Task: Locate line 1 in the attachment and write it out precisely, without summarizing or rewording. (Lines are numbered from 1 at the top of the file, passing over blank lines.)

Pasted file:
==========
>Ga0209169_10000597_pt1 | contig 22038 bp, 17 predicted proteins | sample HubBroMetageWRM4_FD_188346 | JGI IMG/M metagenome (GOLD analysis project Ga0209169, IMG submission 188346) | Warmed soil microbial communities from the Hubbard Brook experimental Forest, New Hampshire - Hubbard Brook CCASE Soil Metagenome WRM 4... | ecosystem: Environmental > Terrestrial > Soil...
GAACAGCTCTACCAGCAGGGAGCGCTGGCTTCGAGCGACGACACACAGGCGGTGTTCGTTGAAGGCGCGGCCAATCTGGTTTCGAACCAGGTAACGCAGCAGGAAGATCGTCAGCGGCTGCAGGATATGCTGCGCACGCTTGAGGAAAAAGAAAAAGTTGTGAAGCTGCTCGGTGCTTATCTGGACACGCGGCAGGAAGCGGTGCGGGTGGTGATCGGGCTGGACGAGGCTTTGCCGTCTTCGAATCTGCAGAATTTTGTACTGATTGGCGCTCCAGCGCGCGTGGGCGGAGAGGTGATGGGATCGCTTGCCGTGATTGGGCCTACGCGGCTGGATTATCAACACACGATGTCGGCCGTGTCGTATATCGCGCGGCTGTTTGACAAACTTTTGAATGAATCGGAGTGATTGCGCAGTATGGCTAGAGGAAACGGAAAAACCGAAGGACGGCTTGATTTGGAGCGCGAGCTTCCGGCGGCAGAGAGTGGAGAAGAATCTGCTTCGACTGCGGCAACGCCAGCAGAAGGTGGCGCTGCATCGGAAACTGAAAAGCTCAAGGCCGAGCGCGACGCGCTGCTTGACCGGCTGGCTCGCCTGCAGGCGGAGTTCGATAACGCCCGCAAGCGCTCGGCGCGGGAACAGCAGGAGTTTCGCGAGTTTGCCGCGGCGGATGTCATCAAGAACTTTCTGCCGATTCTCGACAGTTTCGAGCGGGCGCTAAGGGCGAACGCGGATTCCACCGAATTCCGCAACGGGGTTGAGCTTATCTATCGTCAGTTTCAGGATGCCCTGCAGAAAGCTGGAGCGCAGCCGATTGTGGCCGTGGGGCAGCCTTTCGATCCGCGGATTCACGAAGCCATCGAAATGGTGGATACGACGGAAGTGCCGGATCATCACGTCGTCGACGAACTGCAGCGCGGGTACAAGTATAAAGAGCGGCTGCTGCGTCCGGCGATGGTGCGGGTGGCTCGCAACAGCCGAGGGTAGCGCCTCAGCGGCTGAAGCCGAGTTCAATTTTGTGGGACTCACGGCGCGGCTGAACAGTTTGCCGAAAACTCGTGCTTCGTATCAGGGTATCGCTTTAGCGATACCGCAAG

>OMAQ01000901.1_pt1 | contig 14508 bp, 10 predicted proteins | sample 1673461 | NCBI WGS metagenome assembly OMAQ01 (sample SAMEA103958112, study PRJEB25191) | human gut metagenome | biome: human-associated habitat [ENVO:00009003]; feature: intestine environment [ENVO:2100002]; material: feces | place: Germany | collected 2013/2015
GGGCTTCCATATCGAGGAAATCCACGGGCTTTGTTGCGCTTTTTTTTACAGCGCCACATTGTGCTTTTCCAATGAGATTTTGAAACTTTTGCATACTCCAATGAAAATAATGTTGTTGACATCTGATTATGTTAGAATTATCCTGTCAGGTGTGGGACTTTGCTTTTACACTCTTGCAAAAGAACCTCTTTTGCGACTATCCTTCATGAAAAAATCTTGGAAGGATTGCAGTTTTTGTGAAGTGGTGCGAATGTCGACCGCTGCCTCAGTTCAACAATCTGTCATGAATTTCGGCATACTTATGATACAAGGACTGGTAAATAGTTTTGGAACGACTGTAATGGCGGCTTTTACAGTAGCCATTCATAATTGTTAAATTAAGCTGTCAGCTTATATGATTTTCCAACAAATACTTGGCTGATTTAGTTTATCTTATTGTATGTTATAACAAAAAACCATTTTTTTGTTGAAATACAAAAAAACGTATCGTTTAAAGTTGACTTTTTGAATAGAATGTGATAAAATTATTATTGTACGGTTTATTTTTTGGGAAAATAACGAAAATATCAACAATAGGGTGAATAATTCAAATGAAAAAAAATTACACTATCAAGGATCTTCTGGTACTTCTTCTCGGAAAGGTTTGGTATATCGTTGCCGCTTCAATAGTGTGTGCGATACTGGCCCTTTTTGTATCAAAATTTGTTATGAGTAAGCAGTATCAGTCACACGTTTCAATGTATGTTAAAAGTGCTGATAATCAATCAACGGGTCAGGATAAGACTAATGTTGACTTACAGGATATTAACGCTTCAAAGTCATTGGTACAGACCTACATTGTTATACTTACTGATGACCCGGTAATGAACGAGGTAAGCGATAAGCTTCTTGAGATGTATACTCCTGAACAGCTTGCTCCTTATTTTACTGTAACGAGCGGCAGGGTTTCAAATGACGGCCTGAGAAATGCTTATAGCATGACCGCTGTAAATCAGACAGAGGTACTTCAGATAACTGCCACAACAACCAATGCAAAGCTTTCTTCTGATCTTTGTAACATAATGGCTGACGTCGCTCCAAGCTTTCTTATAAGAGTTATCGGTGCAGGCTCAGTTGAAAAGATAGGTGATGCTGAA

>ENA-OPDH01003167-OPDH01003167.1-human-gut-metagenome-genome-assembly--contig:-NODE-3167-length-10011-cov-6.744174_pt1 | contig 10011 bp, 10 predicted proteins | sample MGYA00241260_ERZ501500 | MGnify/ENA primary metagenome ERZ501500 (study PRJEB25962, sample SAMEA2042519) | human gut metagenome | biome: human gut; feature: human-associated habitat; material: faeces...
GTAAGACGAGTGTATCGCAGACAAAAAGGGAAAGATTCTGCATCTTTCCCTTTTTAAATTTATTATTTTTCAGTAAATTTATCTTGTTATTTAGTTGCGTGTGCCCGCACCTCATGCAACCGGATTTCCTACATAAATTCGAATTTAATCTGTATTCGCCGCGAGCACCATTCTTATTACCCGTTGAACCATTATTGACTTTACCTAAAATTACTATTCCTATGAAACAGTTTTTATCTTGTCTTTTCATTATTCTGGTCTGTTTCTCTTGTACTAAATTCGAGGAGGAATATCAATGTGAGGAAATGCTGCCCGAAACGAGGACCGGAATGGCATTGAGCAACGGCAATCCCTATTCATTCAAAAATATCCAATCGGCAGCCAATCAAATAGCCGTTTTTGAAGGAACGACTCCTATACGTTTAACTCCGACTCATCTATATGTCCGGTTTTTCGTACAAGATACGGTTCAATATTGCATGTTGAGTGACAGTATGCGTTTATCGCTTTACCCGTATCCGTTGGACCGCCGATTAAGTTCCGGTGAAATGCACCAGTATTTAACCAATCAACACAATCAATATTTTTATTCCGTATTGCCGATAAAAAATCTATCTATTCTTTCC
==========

>Ga0209169_10000597_pt1 | contig 22038 bp, 17 predicted proteins | sample HubBroMetageWRM4_FD_188346 | JGI IMG/M metagenome (GOLD analysis project Ga0209169, IMG submission 188346) | Warmed soil microbial communities from the Hubbard Brook experimental Forest, New Hampshire - Hubbard Brook CCASE Soil Metagenome WRM 4... | ecosystem: Environmental > Terrestrial > Soil...